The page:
Finally, a day without rain. Even better, a day with two very films.
I kept my review of this film to a maximum of 75 words on the Festival’s request.
Whatever others say, this is not a documentary. But it’s a very good film. Makala lives with his family in an isolated hut. But he’s ambitious and hardworking. He makes charcoal and transports it to market, hoping to make enough money to build a house for his family. But hard work doesn’t get you far when you’re poor. Makala creates a strong sense of the difficulties of earning a decent living in an underdeveloped country.
I give the film a B+.
I saw the festival’s last screening of Makala, at the YBCA Screening Room. I don’t know if it will get a theatrical release. Filmmakers were not in attendance and there was no Q&A.
The program was supposed to begin at 6:00. It was almost 6:30 before we were let into the theater, and 6:37 when Executive Director Noah Cowan came on stage to introduce the film. There were technical problems with the computer and digital projector, which seemed appropriate for a film called Kodachrome.
No, it’s not really about film vs. digital photography. It’s another road movie, and although the plots are similar, Kodachrome is infinitely superior to Boundaries.
Jason Sudeikis, in a rare, non-comedic role – plays a music producer struggling to keep his career going when he’s told that his father is dying. That doesn’t bother him; he hates his father. We soon learn he has very good reasons for that hate. The father (Ed Harris), aside from being a horrible human being, is also a great photographer. He has four old, undeveloped rolls of Kodachrome, and he has to get them to a lab 2,000 miles away or they will never be developed.
And so they go on the road – father, son, and the father’s nurse (Elizabeth Olsen). Yes, she’s there as a romantic interest, but she’s also a professional with a love/hate relationship with her employer, and a history she’s not proud of.
The three main characters seem, at first, to be movie clichés. But as the story deepens, we learn more about each of them. They do and say things that are surprising and unexpected, and yet they never seem out of character. You know how the story will turn out from the start; but you learn a lot on the way.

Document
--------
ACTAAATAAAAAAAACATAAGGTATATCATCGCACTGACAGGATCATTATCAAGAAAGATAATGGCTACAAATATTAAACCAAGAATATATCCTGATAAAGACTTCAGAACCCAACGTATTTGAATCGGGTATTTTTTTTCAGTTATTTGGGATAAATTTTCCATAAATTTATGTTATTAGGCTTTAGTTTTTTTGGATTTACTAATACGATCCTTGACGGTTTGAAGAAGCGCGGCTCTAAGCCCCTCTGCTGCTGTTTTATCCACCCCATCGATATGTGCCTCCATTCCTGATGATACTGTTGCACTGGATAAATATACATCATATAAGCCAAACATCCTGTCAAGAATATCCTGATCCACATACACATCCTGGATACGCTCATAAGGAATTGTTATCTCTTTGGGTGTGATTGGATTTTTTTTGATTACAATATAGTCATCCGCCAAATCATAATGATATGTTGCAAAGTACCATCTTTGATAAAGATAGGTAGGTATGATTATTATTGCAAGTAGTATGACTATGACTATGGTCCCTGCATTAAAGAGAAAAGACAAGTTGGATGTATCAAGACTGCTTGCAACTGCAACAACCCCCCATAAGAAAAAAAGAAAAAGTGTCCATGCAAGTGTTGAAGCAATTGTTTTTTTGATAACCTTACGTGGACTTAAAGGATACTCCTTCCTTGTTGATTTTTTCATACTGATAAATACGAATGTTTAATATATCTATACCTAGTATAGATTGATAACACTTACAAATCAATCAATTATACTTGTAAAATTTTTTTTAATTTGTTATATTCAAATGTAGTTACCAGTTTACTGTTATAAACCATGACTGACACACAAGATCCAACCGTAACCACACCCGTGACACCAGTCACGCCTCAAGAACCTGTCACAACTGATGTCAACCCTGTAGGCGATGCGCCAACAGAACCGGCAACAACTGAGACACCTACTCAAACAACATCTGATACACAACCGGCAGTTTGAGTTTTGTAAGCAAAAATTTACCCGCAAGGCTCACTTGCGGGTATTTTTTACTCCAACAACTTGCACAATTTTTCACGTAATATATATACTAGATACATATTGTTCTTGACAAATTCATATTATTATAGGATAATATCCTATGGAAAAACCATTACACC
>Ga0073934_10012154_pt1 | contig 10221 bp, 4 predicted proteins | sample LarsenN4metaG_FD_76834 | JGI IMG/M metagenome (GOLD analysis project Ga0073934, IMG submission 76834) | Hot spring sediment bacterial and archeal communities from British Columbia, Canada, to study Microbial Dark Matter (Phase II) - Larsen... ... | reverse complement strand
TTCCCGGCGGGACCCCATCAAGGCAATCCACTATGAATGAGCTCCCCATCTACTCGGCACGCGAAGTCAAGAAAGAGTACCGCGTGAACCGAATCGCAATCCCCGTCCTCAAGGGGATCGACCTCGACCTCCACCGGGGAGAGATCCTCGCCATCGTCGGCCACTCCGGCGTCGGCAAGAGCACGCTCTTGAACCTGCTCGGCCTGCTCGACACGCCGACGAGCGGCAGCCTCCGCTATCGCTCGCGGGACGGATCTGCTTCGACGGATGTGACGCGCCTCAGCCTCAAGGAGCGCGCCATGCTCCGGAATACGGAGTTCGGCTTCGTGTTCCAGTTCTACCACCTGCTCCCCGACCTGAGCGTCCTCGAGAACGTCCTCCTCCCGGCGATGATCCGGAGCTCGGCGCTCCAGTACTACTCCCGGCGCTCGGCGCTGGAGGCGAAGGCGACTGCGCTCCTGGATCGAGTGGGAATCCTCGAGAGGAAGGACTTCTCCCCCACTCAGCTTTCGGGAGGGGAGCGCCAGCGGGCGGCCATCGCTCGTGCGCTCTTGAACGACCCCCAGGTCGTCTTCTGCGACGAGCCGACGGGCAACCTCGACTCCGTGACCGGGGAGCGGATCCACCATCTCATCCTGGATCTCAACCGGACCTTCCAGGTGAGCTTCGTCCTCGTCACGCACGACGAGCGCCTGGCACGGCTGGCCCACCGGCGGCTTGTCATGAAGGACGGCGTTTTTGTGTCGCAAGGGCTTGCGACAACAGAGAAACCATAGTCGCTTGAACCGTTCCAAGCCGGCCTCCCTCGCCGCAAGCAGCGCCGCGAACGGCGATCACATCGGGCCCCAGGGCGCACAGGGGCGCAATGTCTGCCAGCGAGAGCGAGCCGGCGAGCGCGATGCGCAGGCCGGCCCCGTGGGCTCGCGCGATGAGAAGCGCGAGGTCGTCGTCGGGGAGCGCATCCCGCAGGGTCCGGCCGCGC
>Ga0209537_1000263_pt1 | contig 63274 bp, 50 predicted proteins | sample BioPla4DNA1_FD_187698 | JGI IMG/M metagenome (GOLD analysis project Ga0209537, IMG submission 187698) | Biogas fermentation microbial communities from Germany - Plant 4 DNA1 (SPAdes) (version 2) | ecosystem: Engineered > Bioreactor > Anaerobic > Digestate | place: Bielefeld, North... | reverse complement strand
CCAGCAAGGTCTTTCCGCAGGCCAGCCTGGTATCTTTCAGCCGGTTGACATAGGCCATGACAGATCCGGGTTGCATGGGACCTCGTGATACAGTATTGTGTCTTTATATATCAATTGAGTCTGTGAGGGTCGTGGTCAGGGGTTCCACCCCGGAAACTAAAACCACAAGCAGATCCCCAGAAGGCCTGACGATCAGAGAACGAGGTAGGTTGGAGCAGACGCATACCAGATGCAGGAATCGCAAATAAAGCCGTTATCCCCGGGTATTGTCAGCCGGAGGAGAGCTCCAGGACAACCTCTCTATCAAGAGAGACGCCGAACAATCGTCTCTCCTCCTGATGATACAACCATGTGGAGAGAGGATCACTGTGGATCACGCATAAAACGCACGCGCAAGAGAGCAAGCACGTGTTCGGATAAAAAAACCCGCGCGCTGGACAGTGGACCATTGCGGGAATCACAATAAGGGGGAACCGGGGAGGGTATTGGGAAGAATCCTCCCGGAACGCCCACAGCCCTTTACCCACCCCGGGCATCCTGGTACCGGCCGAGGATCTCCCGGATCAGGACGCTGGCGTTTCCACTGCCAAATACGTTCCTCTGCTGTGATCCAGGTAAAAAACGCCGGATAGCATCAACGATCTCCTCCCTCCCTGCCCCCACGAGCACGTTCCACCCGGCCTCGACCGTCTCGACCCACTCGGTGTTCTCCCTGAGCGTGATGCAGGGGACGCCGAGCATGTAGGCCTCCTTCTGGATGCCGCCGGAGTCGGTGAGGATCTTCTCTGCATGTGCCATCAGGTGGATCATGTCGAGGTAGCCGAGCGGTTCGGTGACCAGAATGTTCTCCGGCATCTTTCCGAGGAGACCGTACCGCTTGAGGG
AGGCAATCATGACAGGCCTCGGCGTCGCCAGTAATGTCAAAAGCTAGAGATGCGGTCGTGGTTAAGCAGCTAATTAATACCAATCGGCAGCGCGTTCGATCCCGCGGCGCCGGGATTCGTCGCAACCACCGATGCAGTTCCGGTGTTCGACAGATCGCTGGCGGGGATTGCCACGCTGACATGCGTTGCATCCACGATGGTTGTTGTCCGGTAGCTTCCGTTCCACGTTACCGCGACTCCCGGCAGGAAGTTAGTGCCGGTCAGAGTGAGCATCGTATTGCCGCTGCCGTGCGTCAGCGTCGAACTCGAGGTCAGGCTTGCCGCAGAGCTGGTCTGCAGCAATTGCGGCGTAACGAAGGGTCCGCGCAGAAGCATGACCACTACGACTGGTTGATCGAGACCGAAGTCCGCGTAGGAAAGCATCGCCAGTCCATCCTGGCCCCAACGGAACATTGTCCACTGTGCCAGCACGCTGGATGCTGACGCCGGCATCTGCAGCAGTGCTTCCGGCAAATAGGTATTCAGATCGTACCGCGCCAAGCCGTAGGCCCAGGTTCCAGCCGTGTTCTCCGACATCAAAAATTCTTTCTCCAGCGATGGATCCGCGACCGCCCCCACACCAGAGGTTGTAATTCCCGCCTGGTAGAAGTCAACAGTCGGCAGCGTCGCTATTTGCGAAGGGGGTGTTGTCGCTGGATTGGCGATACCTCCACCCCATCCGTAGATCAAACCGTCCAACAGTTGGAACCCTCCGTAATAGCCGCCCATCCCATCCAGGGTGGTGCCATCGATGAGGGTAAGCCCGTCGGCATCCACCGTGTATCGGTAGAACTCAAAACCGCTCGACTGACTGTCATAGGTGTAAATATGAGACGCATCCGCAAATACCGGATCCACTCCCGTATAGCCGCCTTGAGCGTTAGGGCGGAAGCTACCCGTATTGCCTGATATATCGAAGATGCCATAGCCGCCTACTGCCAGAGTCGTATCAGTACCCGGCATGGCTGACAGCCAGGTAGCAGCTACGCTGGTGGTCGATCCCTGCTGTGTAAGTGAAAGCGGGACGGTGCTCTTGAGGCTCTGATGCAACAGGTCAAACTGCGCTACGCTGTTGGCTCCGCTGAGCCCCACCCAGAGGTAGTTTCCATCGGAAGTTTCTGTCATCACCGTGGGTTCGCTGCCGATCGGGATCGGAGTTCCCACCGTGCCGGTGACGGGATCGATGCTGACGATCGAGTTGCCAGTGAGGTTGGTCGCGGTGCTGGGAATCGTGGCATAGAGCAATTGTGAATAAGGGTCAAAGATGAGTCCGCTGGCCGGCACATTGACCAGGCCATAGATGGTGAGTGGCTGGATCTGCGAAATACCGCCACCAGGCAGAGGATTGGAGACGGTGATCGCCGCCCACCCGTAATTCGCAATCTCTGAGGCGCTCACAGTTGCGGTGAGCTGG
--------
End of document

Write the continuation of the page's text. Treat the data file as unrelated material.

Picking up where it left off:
I give this film an A-.
I saw the only festival screening of Kodachrome. It will open in theaters and
be available on Netflix come April 20. [Note: I corrected this paragraph on Tuesday, April 17.]
After the screening, Director Mark Raso, writer Jonathan Tropper, actor Jason Sudeikis, and one of the producers (I didn’t get his name) came on stage for a Q&A. Some highlights, edited for clarity and brevity:
- When I read the article [about the last days of Kodachrome], I thought that would be an interesting backdrop for a story I was already working on. It’s not just analog and digital; it’s about handing off feelings and art forms. That fits the father/son relationship.
- The first meeting with Ed [Harris] was scary because he’s an intimidating guy. But I discovered he’s a professional and a sweetheart. He was the elder statesman on set. He really had my back.
- Raso on shooting on film: When we came down to it, we had to honor the format. We didn’t get the dailies until two or three days later. It forced me to be in the present.
- Sudeikis on shooting on film: Every time you hear that whir of the camera it reminds you that you’re spending money. Everybody has to be on point. You only have as much footage as you have.